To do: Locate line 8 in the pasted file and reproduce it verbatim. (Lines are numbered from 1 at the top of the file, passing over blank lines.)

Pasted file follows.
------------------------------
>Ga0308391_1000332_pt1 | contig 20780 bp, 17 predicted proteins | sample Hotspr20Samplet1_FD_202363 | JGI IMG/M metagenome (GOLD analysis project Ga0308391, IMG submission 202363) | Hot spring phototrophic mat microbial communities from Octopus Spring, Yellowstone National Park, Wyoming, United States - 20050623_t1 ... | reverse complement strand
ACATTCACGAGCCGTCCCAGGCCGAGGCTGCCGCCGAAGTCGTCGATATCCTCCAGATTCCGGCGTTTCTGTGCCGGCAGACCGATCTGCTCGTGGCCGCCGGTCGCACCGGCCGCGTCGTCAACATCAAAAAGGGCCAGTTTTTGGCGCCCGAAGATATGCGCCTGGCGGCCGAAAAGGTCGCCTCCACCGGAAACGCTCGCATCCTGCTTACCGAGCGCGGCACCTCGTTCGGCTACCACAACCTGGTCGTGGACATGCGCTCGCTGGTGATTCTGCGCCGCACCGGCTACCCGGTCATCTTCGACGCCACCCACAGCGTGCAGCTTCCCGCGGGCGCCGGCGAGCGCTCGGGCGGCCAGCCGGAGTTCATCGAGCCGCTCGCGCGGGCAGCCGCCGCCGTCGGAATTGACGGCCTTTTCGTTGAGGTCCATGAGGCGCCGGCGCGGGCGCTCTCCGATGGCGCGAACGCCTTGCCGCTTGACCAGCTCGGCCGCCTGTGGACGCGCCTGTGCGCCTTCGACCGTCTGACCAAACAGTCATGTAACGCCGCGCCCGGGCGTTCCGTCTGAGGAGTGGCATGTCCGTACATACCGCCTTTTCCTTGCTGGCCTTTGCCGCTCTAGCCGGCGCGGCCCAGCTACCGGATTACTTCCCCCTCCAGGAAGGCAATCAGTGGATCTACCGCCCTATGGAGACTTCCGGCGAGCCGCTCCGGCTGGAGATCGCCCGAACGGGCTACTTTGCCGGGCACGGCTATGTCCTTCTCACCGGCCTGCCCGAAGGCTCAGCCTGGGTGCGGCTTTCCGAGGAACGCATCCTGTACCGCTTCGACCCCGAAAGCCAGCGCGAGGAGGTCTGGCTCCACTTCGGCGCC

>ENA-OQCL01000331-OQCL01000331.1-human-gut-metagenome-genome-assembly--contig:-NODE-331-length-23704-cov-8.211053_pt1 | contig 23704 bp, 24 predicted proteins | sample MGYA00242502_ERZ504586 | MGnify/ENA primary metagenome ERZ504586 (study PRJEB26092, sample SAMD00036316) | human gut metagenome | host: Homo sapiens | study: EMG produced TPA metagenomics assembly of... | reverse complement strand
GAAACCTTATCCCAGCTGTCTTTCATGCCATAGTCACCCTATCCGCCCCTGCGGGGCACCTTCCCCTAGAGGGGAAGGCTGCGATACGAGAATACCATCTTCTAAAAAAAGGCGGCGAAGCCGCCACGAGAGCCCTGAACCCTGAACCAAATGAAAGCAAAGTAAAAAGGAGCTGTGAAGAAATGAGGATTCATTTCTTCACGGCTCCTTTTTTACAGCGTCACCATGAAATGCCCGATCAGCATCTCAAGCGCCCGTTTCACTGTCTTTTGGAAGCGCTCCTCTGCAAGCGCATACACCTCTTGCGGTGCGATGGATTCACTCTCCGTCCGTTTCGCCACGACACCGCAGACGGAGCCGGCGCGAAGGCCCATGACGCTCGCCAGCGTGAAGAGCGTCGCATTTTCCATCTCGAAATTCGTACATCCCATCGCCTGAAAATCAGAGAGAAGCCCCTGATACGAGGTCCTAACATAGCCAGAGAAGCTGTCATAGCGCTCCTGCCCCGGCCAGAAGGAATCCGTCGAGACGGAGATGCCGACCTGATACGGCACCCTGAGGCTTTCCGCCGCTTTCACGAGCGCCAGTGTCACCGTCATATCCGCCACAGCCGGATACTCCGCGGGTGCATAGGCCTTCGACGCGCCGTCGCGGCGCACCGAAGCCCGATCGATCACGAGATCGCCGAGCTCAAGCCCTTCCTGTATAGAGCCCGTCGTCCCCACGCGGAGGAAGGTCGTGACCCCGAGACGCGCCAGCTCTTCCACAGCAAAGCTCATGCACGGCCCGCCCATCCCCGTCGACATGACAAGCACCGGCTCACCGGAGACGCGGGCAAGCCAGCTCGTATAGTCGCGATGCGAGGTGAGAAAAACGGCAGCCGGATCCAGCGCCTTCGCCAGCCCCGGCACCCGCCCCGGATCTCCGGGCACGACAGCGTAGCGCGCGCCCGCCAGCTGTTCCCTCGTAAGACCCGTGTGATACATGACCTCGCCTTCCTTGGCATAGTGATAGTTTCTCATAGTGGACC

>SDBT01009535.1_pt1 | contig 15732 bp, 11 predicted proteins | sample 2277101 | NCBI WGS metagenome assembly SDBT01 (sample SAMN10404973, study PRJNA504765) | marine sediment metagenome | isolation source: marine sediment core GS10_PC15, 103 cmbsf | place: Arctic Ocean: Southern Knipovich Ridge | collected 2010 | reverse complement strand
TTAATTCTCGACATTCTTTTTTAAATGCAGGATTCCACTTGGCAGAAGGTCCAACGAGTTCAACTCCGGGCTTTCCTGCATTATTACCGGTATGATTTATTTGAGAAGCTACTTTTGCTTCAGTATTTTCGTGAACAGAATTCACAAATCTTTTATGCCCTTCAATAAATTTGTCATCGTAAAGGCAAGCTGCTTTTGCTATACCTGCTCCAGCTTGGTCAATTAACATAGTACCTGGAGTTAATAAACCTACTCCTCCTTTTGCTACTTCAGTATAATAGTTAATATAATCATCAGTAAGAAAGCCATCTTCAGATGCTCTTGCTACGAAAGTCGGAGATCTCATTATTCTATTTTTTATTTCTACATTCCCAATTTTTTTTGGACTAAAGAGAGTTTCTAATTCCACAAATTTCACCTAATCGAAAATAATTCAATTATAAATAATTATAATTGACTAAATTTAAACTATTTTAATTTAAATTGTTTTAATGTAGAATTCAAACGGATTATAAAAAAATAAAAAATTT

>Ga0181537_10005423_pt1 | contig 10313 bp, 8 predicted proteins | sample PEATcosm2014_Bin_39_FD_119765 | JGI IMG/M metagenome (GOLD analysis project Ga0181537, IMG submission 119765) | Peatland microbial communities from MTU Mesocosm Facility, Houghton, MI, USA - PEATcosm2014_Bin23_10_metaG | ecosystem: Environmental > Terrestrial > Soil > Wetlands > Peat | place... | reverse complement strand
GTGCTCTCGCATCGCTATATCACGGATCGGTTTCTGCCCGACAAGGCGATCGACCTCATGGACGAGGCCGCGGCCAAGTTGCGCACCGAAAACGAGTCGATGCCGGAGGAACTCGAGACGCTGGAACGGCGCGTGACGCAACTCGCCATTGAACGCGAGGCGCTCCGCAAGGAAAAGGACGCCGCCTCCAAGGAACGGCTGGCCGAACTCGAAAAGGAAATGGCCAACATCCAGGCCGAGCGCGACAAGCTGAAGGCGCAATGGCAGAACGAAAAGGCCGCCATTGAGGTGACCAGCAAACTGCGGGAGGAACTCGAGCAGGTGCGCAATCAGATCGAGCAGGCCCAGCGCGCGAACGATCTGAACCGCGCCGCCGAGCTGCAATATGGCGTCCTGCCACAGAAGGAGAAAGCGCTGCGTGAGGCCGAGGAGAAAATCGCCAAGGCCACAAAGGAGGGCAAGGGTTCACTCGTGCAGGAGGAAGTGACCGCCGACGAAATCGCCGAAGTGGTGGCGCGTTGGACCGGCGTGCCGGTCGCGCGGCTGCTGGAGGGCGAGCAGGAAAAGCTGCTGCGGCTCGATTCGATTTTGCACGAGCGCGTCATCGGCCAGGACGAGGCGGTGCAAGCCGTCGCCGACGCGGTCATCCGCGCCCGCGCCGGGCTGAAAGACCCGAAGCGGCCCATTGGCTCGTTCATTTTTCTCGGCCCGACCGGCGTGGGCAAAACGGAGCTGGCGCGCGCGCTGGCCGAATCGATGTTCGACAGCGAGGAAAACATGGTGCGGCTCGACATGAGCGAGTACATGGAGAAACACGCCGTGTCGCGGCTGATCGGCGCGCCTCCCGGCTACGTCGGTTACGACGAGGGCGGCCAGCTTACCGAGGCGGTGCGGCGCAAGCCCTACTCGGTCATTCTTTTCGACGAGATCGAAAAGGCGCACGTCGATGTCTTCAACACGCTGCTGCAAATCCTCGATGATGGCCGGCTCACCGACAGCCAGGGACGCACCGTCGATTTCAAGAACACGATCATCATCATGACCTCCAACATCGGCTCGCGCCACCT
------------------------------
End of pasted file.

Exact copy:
GTGCTCTCGCATCGCTATATCACGGATCGGTTTCTGCCCGACAAGGCGATCGACCTCATGGACGAGGCCGCGGCCAAGTTGCGCACCGAAAACGAGTCGATGCCGGAGGAACTCGAGACGCTGGAACGGCGCGTGACGCAACTCGCCATTGAACGCGAGGCGCTCCGCAAGGAAAAGGACGCCGCCTCCAAGGAACGGCTGGCCGAACTCGAAAAGGAAATGGCCAACATCCAGGCCGAGCGCGACAAGCTGAAGGCGCAATGGCAGAACGAAAAGGCCGCCATTGAGGTGACCAGCAAACTGCGGGAGGAACTCGAGCAGGTGCGCAATCAGATCGAGCAGGCCCAGCGCGCGAACGATCTGAACCGCGCCGCCGAGCTGCAATATGGCGTCCTGCCACAGAAGGAGAAAGCGCTGCGTGAGGCCGAGGAGAAAATCGCCAAGGCCACAAAGGAGGGCAAGGGTTCACTCGTGCAGGAGGAAGTGACCGCCGACGAAATCGCCGAAGTGGTGGCGCGTTGGACCGGCGTGCCGGTCGCGCGGCTGCTGGAGGGCGAGCAGGAAAAGCTGCTGCGGCTCGATTCGATTTTGCACGAGCGCGTCATCGGCCAGGACGAGGCGGTGCAAGCCGTCGCCGACGCGGTCATCCGCGCCCGCGCCGGGCTGAAAGACCCGAAGCGGCCCATTGGCTCGTTCATTTTTCTCGGCCCGACCGGCGTGGGCAAAACGGAGCTGGCGCGCGCGCTGGCCGAATCGATGTTCGACAGCGAGGAAAACATGGTGCGGCTCGACATGAGCGAGTACATGGAGAAACACGCCGTGTCGCGGCTGATCGGCGCGCCTCCCGGCTACGTCGGTTACGACGAGGGCGGCCAGCTTACCGAGGCGGTGCGGCGCAAGCCCTACTCGGTCATTCTTTTCGACGAGATCGAAAAGGCGCACGTCGATGTCTTCAACACGCTGCTGCAAATCCTCGATGATGGCCGGCTCACCGACAGCCAGGGACGCACCGTCGATTTCAAGAACACGATCATCATCATGACCTCCAACATCGGCTCGCGCCACCT